Once they become part of the Calvin Cycle, there will be more O2 available than CO2, unless the concentration is increased or the Calvin Cycle is isolated into areas from which oxygen can be excluded or limited. The process we have described so far is both the basic idea in the conversion of light energy into carbohydrates, and the exact description of one of the three types of metabolism plants employ to do this. This one is known as the C3 cycle (also known as C-3 metabolism); it is the preferred cycle of most dicots but some monocots as well.

The next cycle is the C4 cycle, so named because it captures the CO2 in a 4-carbon sugar in the mesophyll cells, and transports it to the chloroplasts in bundle sheath cells to be processed in the Calvin Cycle, thus limiting the amount of oxygen in the process. C4 plants include all angiosperm plants and most monocots such as grass, maize, and sugar cane. C4 plants do better in hot dry locations because the process that causes the photorespiration mentioned earlier increases with temperature. Both C3 and C4 cycles require light to function. There is one more C4 variant which performs part of the cycle in daylight followed by another part during the night. These are known as CAM (crassulacean acid metabolism) (see figure 3).

Carbon dioxide's role and management in the growing environment
Figure 3: Leaf cross section showing boundary layers.

Carbon dioxide needs to be allowed in, to make carbohydrates and to do this the stomata have to open. Once they are open, not only can CO2 enter, but water can escape, and so limiting the opening time of the stomata to the hours of darkness is a clear evolutionary advantage. There is one other important note here, C3 plants work better at higher concentrations of CO2 whereas C4 plants do better at lower concentrations of the gas because they actively pump the gas into the cycle.

The Environment

In plants where the CO2 moves into the Calvin Cycle of its own accord (C3), the concentration of CO2 in the cell will pretty much equal the atmospheric concentration. A growth increase of 30 – 60% has been documented when CO2 is supplied at 600 – 700 ppm in C3 plants. C4 plants, on the other hand, had no such advantage because in these plants the CO2 is actively captured, transported, and concentrated at the same rate, no matter what the atmospheric concentration is. The ideal CO2 level for C4 plants is the naturally occurring ambient level. So some plants do respond to higher levels of CO2, but photosynthesis reaches a maximum rate (saturation) at a given point, and going higher than this is pointless. At really high levels above 3% or 3000 ppm, the rate falls off. The ideal level for C3 plants seems to be 600 – 700 ppm; any more than this will not produce any additional benefit so it will be a waste of money. Keep in mind that this level is what should be available around the stomata.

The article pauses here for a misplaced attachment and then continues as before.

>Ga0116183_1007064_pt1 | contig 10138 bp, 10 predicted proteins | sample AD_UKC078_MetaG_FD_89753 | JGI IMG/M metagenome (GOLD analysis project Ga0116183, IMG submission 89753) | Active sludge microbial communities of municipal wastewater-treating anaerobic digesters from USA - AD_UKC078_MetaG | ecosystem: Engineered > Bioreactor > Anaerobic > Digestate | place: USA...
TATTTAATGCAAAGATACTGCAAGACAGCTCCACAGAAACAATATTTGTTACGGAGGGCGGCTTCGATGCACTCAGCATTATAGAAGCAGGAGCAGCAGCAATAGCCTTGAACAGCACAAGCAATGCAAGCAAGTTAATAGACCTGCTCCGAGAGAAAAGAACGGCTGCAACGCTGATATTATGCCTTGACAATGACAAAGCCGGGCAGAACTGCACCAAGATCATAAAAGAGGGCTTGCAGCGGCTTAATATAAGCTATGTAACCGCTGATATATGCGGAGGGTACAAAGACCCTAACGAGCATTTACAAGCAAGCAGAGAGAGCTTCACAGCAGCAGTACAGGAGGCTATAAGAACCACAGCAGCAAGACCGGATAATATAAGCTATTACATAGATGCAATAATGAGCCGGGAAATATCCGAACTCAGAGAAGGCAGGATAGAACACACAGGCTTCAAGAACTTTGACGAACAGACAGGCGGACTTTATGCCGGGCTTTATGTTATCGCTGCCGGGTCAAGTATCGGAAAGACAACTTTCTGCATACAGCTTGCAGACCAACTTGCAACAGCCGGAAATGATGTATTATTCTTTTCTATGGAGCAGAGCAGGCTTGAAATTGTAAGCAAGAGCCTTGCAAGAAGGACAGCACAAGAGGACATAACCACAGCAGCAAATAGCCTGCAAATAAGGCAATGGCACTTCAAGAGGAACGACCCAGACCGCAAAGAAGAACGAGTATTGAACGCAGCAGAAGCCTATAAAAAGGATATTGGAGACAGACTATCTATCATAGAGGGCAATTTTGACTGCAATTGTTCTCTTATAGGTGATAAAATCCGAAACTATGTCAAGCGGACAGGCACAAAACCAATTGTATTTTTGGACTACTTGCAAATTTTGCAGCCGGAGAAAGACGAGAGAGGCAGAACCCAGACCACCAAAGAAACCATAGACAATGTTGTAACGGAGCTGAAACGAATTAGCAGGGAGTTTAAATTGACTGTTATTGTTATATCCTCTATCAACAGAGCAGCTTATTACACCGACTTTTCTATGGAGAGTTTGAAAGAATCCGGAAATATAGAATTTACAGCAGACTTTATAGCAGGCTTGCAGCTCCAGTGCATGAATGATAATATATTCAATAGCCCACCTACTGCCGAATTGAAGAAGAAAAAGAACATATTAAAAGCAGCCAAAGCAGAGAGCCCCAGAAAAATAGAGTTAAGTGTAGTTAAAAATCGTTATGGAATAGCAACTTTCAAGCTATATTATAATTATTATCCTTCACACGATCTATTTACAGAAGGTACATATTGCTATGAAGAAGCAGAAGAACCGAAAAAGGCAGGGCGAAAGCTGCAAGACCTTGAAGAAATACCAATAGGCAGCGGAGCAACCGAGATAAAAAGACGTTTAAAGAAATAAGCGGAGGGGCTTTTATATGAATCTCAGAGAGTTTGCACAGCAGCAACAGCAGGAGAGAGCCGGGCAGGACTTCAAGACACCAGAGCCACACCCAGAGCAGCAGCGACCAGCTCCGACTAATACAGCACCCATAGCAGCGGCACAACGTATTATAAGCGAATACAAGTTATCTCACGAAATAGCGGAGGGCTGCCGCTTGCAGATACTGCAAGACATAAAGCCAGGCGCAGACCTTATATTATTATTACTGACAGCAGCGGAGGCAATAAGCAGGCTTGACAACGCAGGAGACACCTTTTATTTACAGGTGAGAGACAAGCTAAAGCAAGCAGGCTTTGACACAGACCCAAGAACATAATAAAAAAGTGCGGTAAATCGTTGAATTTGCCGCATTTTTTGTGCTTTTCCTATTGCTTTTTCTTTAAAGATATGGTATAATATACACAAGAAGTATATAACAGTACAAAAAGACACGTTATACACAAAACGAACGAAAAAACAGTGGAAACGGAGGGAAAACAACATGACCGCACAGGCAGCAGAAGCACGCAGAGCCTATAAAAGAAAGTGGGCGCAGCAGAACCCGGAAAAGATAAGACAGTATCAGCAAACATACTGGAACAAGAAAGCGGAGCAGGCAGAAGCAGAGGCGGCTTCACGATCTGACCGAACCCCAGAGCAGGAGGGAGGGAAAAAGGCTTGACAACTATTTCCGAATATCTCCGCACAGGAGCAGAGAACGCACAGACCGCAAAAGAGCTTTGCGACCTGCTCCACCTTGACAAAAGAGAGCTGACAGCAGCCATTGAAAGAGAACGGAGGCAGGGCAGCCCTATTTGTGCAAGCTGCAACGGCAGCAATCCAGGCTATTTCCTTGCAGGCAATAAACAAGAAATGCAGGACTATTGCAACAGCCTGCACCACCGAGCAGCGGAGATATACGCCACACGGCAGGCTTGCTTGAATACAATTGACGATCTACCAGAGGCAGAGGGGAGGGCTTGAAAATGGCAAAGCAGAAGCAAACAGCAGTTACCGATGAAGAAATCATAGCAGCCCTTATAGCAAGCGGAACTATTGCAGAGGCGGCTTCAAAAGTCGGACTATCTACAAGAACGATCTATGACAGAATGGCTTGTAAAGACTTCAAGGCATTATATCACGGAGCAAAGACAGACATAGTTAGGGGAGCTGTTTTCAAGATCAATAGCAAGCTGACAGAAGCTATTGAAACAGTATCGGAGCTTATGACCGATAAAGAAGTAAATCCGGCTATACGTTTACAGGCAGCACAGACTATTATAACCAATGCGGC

The boundary resistance we mentioned earlier applies to the area immediately adjacent to the stomata opening. When the air is still, the air under or next to leaves and inside the physical structure of the plant will have lower levels of CO2 and O2 than the air because the plant is removing these elements. This air will also be more humid because the plant is transpiring to cool itself and transport nutrients from the root system. In short there is a microclimate right next to the plant’s leaves.

The lower levels of CO2 will mean that less is available in the cells and photosynthesis will slow down. The higher humidity in the air means that less water can evaporate out of the plant and so there will be less movement of water through the plant. By creating a movement of air, we can make sure that more of the necessary components come close to the stomata, while unnecessary components like water are dispersed.

Putting this into Practice

Clearly, the CO2 cycle in the plant is part of other systems and affected by many factors including temperature, light, and many more. The movement of CO2 is only a small part of what is actually going on. We have sought to simplify a very complex process, but along the way, we have uncovered some very important information.

There are differences in the ways that plants capture carbon dioxide. When CO2 is limited, so is the production of substrates. CO2 is only used during the light cycle, even though some plants can capture it at night to use during the day. Temperature has been shown to be an issue especially at upper ranges. Certain plants (C3) benefit from higher ambient levels of CO2 while for others (C4 and CAM) adding CO2 is a waste of resources. There are many barriers that the CO2 molecule has to cross to become part of the Calvin Cycle. Air movement at all levels is critical to eliminate the micro-climate associated with leaf surfaces.